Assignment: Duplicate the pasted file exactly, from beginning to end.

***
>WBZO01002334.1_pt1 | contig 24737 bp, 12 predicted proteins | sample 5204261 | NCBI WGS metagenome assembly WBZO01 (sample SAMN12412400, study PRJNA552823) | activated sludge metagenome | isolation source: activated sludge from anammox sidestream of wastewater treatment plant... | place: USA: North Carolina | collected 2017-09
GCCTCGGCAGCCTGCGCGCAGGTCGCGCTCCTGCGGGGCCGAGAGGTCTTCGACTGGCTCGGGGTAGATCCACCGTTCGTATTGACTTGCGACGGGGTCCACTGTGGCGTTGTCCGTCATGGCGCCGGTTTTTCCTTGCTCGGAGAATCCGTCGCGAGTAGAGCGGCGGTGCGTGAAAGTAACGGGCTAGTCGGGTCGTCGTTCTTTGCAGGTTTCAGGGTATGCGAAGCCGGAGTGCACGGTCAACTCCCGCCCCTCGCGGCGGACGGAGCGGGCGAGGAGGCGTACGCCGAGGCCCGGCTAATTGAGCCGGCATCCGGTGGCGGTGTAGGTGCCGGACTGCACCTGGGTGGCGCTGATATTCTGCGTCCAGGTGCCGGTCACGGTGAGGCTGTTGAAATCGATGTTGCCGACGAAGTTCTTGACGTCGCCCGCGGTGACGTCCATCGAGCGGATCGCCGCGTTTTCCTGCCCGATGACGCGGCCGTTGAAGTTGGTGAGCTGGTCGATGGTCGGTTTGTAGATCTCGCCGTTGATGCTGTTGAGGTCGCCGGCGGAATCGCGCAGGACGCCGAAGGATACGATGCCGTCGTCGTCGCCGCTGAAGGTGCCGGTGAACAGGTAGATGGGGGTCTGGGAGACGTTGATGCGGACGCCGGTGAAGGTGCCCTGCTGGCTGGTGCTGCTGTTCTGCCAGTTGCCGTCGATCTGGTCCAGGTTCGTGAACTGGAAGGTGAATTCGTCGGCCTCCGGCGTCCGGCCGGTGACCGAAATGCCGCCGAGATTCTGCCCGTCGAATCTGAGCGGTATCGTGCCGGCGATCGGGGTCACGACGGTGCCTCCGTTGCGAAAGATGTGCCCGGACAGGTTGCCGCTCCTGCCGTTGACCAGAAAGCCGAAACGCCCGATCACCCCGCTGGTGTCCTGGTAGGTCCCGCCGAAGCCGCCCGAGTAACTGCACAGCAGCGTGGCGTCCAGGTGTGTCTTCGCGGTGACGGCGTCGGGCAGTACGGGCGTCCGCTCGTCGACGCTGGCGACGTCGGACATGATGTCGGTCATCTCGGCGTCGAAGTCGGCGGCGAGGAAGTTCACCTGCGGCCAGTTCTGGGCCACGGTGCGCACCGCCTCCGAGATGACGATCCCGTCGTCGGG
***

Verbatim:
>WBZO01002334.1_pt1 | contig 24737 bp, 12 predicted proteins | sample 5204261 | NCBI WGS metagenome assembly WBZO01 (sample SAMN12412400, study PRJNA552823) | activated sludge metagenome | isolation source: activated sludge from anammox sidestream of wastewater treatment plant... | place: USA: North Carolina | collected 2017-09
GCCTCGGCAGCCTGCGCGCAGGTCGCGCTCCTGCGGGGCCGAGAGGTCTTCGACTGGCTCGGGGTAGATCCACCGTTCGTATTGACTTGCGACGGGGTCCACTGTGGCGTTGTCCGTCATGGCGCCGGTTTTTCCTTGCTCGGAGAATCCGTCGCGAGTAGAGCGGCGGTGCGTGAAAGTAACGGGCTAGTCGGGTCGTCGTTCTTTGCAGGTTTCAGGGTATGCGAAGCCGGAGTGCACGGTCAACTCCCGCCCCTCGCGGCGGACGGAGCGGGCGAGGAGGCGTACGCCGAGGCCCGGCTAATTGAGCCGGCATCCGGTGGCGGTGTAGGTGCCGGACTGCACCTGGGTGGCGCTGATATTCTGCGTCCAGGTGCCGGTCACGGTGAGGCTGTTGAAATCGATGTTGCCGACGAAGTTCTTGACGTCGCCCGCGGTGACGTCCATCGAGCGGATCGCCGCGTTTTCCTGCCCGATGACGCGGCCGTTGAAGTTGGTGAGCTGGTCGATGGTCGGTTTGTAGATCTCGCCGTTGATGCTGTTGAGGTCGCCGGCGGAATCGCGCAGGACGCCGAAGGATACGATGCCGTCGTCGTCGCCGCTGAAGGTGCCGGTGAACAGGTAGATGGGGGTCTGGGAGACGTTGATGCGGACGCCGGTGAAGGTGCCCTGCTGGCTGGTGCTGCTGTTCTGCCAGTTGCCGTCGATCTGGTCCAGGTTCGTGAACTGGAAGGTGAATTCGTCGGCCTCCGGCGTCCGGCCGGTGACCGAAATGCCGCCGAGATTCTGCCCGTCGAATCTGAGCGGTATCGTGCCGGCGATCGGGGTCACGACGGTGCCTCCGTTGCGAAAGATGTGCCCGGACAGGTTGCCGCTCCTGCCGTTGACCAGAAAGCCGAAACGCCCGATCACCCCGCTGGTGTCCTGGTAGGTCCCGCCGAAGCCGCCCGAGTAACTGCACAGCAGCGTGGCGTCCAGGTGTGTCTTCGCGGTGACGGCGTCGGGCAGTACGGGCGTCCGCTCGTCGACGCTGGCGACGTCGGACATGATGTCGGTCATCTCGGCGTCGAAGTCGGCGGCGAGGAAGTTCACCTGCGGCCAGTTCTGGGCCACGGTGCGCACCGCCTCCGAGATGACGATCCCGTCGTCGGG